“It’s been widely circulating”…“got word of it”…“other reports”: The murkiness and lack of identified primary source strips the story of context and, in doing so, creates a perception of actual danger that the proffered evidence doesn’t substantiate. Instead, our biases are allowed provide confirmation: Each time the story is told, assumptions about a certain class of high schooler (*cough* black *cough*) fill in the blanks, and the reader is ultimately left with the impression that a torrent of anarchist black youths were about to descended on Mondawmin Mall—thus justifying the police’s martial response.
But follow-up reports in Mother Jones and Gawker yesterday would further expose the “purge” fraud. As Meg Gibson, a Baltimore City school teacher at Belmont Elementary School, said in a Facebook conversation with Gawker (4/28/15):
I was at a stoplight in front of Frederick Douglass High School and directly across from Mondawmin Mall. It was exactly 3 p.m. The mall was on lockdown. There were police helicopters flying overhead. The riot police were already at the bus stop on the other side of the mall, turning buses that transport the students away, not allowing students to board.They were waiting for the kids. As I sat at the intersection of Gwynns Falls, I saw several police cars arriving at the scene. I saw the armored police vehicle arrive. Those kids were set up, they were treated like criminals before the first brick was thrown.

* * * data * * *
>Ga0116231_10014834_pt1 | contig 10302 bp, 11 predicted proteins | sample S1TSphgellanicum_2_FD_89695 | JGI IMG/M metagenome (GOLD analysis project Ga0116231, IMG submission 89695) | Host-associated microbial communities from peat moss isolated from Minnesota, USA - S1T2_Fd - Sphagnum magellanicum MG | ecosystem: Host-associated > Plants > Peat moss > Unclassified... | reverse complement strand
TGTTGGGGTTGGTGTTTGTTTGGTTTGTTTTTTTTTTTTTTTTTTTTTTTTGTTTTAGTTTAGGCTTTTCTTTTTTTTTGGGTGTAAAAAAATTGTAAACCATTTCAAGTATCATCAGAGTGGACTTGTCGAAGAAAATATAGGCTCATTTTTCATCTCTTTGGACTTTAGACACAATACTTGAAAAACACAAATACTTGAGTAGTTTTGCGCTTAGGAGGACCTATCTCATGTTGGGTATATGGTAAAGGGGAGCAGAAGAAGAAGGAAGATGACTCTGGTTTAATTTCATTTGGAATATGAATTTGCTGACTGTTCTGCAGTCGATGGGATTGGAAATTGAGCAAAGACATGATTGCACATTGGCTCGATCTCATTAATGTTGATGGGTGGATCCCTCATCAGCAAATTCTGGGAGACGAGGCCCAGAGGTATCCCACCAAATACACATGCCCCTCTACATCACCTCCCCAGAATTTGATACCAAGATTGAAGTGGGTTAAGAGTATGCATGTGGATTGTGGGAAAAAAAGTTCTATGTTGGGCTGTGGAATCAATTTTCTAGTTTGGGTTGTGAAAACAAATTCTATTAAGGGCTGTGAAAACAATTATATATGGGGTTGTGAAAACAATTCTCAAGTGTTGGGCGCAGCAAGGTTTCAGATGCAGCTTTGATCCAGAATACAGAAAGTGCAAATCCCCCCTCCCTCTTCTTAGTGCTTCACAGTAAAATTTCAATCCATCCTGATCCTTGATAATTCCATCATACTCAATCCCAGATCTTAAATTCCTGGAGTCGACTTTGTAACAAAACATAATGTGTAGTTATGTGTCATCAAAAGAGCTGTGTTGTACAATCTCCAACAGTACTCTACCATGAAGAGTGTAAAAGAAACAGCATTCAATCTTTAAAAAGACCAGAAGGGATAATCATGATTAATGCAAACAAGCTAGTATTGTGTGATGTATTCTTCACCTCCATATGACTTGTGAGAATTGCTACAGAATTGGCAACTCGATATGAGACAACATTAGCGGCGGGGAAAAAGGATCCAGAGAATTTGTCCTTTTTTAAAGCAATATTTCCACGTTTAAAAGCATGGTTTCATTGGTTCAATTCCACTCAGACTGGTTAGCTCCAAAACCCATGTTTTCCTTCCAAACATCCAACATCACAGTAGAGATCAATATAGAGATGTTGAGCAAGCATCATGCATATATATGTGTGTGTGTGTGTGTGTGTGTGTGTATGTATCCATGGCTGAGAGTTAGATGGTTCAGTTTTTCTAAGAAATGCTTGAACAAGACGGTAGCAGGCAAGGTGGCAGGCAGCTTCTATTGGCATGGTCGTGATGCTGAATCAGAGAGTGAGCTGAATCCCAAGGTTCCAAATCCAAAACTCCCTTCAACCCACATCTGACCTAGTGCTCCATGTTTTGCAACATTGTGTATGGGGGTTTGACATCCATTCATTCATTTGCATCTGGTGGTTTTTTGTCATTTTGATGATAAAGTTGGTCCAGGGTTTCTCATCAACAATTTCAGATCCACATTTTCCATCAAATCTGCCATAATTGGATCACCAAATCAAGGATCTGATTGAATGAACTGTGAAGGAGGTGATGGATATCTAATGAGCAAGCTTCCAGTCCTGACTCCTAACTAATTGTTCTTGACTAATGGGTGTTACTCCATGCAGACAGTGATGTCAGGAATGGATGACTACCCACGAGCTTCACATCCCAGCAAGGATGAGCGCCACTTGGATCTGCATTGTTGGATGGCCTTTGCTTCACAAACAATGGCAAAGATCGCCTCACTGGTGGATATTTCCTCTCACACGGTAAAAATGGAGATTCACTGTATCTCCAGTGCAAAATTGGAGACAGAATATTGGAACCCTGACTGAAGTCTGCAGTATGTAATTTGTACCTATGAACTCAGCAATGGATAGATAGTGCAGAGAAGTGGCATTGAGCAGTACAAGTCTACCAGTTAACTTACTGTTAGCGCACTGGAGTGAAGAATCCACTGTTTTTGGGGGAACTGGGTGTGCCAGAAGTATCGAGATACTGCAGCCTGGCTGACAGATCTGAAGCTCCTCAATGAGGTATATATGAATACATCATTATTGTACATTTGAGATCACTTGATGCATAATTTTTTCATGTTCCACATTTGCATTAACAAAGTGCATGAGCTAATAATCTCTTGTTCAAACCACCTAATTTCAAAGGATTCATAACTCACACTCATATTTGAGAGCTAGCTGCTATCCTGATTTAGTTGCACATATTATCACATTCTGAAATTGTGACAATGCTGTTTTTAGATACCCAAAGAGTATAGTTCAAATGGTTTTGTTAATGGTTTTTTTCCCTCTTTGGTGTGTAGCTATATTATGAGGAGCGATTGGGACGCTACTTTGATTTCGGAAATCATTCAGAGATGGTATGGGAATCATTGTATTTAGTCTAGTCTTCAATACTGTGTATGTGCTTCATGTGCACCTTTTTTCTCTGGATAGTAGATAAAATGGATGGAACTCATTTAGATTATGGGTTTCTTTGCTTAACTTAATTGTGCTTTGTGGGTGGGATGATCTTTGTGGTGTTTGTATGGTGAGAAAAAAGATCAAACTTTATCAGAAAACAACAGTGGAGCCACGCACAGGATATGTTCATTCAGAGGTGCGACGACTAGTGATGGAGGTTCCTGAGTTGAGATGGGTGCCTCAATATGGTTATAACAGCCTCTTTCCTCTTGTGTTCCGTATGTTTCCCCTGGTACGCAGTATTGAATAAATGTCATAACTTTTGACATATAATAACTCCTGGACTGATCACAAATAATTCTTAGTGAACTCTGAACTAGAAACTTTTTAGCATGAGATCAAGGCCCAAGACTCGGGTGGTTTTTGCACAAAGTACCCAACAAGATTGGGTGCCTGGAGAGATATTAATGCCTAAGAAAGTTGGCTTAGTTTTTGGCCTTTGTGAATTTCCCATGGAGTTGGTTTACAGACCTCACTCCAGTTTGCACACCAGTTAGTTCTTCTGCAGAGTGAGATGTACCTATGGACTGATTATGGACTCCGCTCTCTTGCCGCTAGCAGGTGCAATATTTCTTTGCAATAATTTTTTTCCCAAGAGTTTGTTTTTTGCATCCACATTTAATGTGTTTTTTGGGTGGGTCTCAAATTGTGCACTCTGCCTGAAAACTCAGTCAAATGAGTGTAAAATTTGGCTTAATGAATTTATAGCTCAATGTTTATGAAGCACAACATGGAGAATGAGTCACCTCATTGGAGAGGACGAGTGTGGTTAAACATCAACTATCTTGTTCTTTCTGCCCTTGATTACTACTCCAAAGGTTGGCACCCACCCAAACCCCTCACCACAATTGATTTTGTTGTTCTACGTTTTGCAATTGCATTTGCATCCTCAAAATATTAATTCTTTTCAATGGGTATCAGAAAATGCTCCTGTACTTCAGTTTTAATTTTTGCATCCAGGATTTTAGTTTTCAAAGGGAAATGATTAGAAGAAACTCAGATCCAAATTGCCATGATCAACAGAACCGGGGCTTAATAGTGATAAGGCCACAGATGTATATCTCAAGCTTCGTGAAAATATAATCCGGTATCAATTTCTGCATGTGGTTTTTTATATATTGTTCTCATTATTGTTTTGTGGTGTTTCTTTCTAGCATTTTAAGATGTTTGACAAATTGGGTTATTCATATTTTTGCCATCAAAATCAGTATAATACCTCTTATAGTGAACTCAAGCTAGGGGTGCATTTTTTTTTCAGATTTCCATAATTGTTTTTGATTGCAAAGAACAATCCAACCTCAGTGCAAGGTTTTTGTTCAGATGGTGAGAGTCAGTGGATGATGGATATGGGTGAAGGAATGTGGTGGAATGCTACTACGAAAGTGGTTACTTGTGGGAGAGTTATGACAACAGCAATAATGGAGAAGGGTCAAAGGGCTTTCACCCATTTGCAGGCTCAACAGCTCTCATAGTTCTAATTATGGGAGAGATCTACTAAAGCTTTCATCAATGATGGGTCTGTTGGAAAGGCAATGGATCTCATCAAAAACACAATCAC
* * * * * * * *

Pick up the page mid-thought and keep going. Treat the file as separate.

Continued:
In a piece headlined “Eyewitnesses: The Baltimore Riots Didn’t Start the Way You Think,” Mother Jones (4/28/15) would provide further context, interviewing several of the parents and teachers that were there:
After Baltimore police and a crowd of teens clashed near the Mondawmin Mall in northwest Baltimore on Monday afternoon, news reports described the violence as a riot triggered by kids who had been itching for a fight all day. But in interviews with Mother Jones and other media outlets, teachers and parents maintain that police actions inflamed a tense-but-stable situation….
Said one Douglass High School teacher:
“When school was winding down, many students were leaving early with their parents or of their own accord.” Those who didn’t depart early, she says, were stranded. Many of the students still at school at that point, she notes, wanted to get out of the area and avoid any Purge-like violence. Some were requesting rides home from teachers. But by now, it was difficult to leave the neighborhood. “I rode with another teacher home,” this teacher recalls, “and we had to route our travel around the police in riot gear blocking the road.… The majority of my students thought what was going to happen was stupid or were frightened at the idea.
Had the Baltimore Sun sought out and published the actual social media sources, instead of cutting and pasting a screengrab from a friend onFacebook with “word” of a panic, they could have demonstrated whether the flier was being spread more in support or in disgust. Alas, in rushing to justify the police crackdown and to prop up the “both sides” parity our corporate media pathologically seek, they made assumptions about a viral orgy of violence and pinned the mid-afternoon clash entirely on the students and a barely readable “purge” flier of unknown origin.